Once the user session has been negotiated between the client and the server, NX data can travel on TCP and UDP streams, even at the same time. The client and server select dynamically what transport to use, based on the type of data and the network conditions. If communication over UDP is enabled, client and server can automatically instruct the router to open the necessary ports. UDP uses symmetric Blowfish encryption. Host interface and port, as well as the Blowfish encryption key, are negotiated using the secure TCP link. UDP communication is disabled when using SSH tunneling, so that all data goes through the same SSH link. This is to better adapt to locked down network environments and to offer a fully compatible behavior with the NX protocol in version 3.
The display protocol uses a combination of video and image encoding, based on standard codecs and a number of techniques developed by NoMachine. The user selects the target image quality, then NoMachine, based on a number of parameters like the encoding and decoding time, current frame-rate, network latency and available bandwidth, adapts the frame-rate and quality in real-time to match the target quality requested by the user. Compression can be lossless or lossy, with progressive refinement handled automatically, based on the activity detected on screen. Besides the obvious techniques used to reduce the delay and improve the encoding speed, NoMachine monitors the content of the display and the user activity to adapt quality and buffering to the displayed application. In this way NoMachine can automatically adapt to widely different use-cases and scenarios, like browsing the Internet, playing a game or watching a movie, during the same user session, by always offering the best experience given the hardware and network environment. A variation of the same protocol is used to display sessions over HTTPS in a standard Web browser. Supported browsers span from IE6 to the latest HTML5-enabled versions, with automatic fallbacks, in the case some features are not supported, and basically no requirement on the client side.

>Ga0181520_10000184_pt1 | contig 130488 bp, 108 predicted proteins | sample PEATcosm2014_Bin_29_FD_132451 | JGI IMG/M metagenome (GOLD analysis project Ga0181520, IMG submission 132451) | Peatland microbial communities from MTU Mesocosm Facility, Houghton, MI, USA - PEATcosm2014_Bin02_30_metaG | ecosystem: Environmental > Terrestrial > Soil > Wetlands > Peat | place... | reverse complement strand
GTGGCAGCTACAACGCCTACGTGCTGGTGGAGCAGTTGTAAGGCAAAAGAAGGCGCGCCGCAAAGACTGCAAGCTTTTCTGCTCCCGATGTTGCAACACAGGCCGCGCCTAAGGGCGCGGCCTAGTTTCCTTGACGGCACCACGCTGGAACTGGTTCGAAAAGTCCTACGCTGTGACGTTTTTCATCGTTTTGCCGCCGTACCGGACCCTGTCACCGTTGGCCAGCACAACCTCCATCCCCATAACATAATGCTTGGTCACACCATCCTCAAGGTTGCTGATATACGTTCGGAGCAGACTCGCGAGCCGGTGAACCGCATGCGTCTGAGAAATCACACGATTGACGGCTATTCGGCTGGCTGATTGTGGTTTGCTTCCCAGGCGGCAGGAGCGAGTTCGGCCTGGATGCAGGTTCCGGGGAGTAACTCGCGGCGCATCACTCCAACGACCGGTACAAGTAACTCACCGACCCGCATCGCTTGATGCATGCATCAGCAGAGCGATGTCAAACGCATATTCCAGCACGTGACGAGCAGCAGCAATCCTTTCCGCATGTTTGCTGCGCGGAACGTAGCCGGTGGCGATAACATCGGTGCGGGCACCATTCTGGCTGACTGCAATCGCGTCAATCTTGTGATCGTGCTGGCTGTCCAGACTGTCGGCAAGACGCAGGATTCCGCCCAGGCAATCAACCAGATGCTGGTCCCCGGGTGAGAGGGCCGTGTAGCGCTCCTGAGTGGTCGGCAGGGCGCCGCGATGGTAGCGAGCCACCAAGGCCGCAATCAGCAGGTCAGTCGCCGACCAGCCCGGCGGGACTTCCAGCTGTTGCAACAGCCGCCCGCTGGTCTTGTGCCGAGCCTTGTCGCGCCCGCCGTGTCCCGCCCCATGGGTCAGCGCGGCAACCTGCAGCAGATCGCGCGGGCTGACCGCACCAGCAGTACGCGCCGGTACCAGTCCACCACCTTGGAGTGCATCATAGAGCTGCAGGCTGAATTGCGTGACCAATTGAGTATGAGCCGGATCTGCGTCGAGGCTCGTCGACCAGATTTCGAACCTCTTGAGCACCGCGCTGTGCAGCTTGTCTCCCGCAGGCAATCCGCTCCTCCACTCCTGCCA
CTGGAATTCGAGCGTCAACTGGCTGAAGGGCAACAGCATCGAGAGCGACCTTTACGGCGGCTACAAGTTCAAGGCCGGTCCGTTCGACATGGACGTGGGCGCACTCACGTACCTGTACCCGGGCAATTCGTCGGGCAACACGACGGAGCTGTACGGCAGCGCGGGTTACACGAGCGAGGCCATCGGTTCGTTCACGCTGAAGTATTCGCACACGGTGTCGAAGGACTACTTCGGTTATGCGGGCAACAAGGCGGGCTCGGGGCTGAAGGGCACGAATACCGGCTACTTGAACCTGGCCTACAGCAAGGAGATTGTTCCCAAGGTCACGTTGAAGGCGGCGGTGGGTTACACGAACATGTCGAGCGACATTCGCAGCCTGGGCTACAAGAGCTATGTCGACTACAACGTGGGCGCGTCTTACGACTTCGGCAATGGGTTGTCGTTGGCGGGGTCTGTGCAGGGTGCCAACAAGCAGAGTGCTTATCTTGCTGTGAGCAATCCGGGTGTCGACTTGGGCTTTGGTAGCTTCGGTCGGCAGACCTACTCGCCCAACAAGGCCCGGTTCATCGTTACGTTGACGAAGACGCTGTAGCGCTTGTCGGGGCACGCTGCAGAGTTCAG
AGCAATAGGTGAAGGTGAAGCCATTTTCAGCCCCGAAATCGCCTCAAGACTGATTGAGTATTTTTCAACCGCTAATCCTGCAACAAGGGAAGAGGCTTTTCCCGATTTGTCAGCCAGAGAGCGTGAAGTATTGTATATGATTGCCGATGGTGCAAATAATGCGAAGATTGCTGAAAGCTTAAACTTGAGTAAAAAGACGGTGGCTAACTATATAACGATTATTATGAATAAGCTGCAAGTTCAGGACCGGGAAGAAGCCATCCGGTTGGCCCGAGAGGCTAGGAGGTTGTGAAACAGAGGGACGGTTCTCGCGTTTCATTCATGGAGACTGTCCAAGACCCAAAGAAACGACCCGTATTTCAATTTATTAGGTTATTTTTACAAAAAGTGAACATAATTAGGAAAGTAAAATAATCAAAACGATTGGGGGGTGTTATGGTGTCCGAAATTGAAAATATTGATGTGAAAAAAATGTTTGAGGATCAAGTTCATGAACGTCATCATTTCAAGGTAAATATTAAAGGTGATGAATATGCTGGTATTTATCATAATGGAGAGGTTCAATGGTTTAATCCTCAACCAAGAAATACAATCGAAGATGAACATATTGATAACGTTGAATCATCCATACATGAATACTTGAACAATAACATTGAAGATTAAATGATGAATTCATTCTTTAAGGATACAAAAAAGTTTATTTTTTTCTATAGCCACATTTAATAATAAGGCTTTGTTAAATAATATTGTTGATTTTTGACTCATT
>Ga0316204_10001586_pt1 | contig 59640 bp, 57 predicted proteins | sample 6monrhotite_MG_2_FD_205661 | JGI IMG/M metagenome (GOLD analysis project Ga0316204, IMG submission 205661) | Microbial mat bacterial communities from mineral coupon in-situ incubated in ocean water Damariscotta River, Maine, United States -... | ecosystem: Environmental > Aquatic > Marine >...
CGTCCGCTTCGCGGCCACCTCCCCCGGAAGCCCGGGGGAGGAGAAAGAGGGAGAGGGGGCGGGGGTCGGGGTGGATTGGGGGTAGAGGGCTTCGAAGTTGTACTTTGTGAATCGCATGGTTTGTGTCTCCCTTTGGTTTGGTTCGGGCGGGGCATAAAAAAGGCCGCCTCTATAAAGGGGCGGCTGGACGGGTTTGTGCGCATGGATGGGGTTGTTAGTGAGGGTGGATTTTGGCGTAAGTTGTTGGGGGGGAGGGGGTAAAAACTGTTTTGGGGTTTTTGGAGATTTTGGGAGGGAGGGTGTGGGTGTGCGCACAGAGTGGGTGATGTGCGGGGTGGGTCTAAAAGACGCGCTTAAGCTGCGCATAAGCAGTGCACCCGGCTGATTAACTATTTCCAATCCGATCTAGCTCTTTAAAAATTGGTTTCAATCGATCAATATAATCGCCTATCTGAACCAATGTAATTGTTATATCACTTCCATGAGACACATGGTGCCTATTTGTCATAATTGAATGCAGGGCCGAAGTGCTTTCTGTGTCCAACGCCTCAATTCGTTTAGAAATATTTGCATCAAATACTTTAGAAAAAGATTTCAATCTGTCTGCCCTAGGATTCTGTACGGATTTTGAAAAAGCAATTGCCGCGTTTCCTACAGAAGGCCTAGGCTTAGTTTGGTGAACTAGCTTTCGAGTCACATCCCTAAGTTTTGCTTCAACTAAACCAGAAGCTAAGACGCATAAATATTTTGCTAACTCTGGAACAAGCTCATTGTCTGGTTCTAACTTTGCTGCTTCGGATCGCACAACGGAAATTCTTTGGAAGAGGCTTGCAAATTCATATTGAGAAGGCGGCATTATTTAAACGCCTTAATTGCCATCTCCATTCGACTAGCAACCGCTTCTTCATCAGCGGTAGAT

In the last 10 years all desktop environments have advanced to become more multimedia enabled and more graphically compelling. These advances have come together with a progressive increase of the hardware requirements, so much that none of the today's desktop environments in any of the mainstream operating systems can run without the assistance of a good graphic card and hardware accelerated graphics. NX version 4 is designed to offer the best performance in these contemporary environments, but as these desktop environments do, it generally requires more bandwidth and computing resources compared to the old version 3. While this is not a major concern in a Windows and Mac virtual desktop infrastructure, where there is normally only a single user session running on each physical or virtual workstation, this can become a real problem on a Linux terminal server, where tens or hundreds of user sessions are intended to run at any given time. To help the NX 3 users to migrate to the new version by at the same time preserving their software and hardware investment, NoMachine Workstation and all Terminal Server products are configured by default to run Linux sessions in X11 vector graphics mode (previously known as “lightweight” mode). In X11 vector graphics mode, the expensive video encoding operations are disabled and the display output is encoded in a similar way as in version 3, by only compressing the X-Window protocol. X11 vector graphics mode can greatly reduce the bandwidth usage and the hardware requirements on both the client and the server, although X11 vector graphics is not really effective with desktops using direct rendering and HW accelerated graphics.